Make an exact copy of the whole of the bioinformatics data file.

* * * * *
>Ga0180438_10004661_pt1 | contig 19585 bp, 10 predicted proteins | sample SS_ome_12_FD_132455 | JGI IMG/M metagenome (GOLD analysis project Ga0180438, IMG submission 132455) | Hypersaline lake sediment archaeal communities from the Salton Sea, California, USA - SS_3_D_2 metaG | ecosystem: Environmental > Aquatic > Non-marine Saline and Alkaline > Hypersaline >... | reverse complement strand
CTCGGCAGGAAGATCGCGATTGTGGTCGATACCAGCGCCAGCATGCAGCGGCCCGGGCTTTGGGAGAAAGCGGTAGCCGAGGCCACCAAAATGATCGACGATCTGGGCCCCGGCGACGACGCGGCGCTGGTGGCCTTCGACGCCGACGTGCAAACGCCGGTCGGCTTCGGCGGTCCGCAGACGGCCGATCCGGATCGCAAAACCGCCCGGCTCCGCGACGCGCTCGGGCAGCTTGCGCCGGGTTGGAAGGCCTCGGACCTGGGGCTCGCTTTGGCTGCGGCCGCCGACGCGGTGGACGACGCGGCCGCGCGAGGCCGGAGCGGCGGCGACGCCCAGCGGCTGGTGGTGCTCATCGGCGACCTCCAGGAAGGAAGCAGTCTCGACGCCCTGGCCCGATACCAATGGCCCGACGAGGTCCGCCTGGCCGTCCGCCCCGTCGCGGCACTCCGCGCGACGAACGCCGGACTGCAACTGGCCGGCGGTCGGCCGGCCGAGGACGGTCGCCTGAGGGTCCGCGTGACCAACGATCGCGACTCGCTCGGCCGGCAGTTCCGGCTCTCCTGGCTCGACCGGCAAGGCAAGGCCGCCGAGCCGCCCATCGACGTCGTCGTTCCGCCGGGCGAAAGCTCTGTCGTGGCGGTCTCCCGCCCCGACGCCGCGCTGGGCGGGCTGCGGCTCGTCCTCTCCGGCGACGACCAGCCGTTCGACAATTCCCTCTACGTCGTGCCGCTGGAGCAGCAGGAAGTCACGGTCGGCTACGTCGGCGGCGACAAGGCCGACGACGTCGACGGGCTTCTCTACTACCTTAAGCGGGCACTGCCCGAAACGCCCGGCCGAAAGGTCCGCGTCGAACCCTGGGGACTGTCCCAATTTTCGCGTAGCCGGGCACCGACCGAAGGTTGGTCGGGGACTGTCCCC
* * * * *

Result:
>Ga0180438_10004661_pt1 | contig 19585 bp, 10 predicted proteins | sample SS_ome_12_FD_132455 | JGI IMG/M metagenome (GOLD analysis project Ga0180438, IMG submission 132455) | Hypersaline lake sediment archaeal communities from the Salton Sea, California, USA - SS_3_D_2 metaG | ecosystem: Environmental > Aquatic > Non-marine Saline and Alkaline > Hypersaline >... | reverse complement strand
CTCGGCAGGAAGATCGCGATTGTGGTCGATACCAGCGCCAGCATGCAGCGGCCCGGGCTTTGGGAGAAAGCGGTAGCCGAGGCCACCAAAATGATCGACGATCTGGGCCCCGGCGACGACGCGGCGCTGGTGGCCTTCGACGCCGACGTGCAAACGCCGGTCGGCTTCGGCGGTCCGCAGACGGCCGATCCGGATCGCAAAACCGCCCGGCTCCGCGACGCGCTCGGGCAGCTTGCGCCGGGTTGGAAGGCCTCGGACCTGGGGCTCGCTTTGGCTGCGGCCGCCGACGCGGTGGACGACGCGGCCGCGCGAGGCCGGAGCGGCGGCGACGCCCAGCGGCTGGTGGTGCTCATCGGCGACCTCCAGGAAGGAAGCAGTCTCGACGCCCTGGCCCGATACCAATGGCCCGACGAGGTCCGCCTGGCCGTCCGCCCCGTCGCGGCACTCCGCGCGACGAACGCCGGACTGCAACTGGCCGGCGGTCGGCCGGCCGAGGACGGTCGCCTGAGGGTCCGCGTGACCAACGATCGCGACTCGCTCGGCCGGCAGTTCCGGCTCTCCTGGCTCGACCGGCAAGGCAAGGCCGCCGAGCCGCCCATCGACGTCGTCGTTCCGCCGGGCGAAAGCTCTGTCGTGGCGGTCTCCCGCCCCGACGCCGCGCTGGGCGGGCTGCGGCTCGTCCTCTCCGGCGACGACCAGCCGTTCGACAATTCCCTCTACGTCGTGCCGCTGGAGCAGCAGGAAGTCACGGTCGGCTACGTCGGCGGCGACAAGGCCGACGACGTCGACGGGCTTCTCTACTACCTTAAGCGGGCACTGCCCGAAACGCCCGGCCGAAAGGTCCGCGTCGAACCCTGGGGACTGTCCCAATTTTCGCGTAGCCGGGCACCGACCGAAGGTTGGTCGGGGACTGTCCCC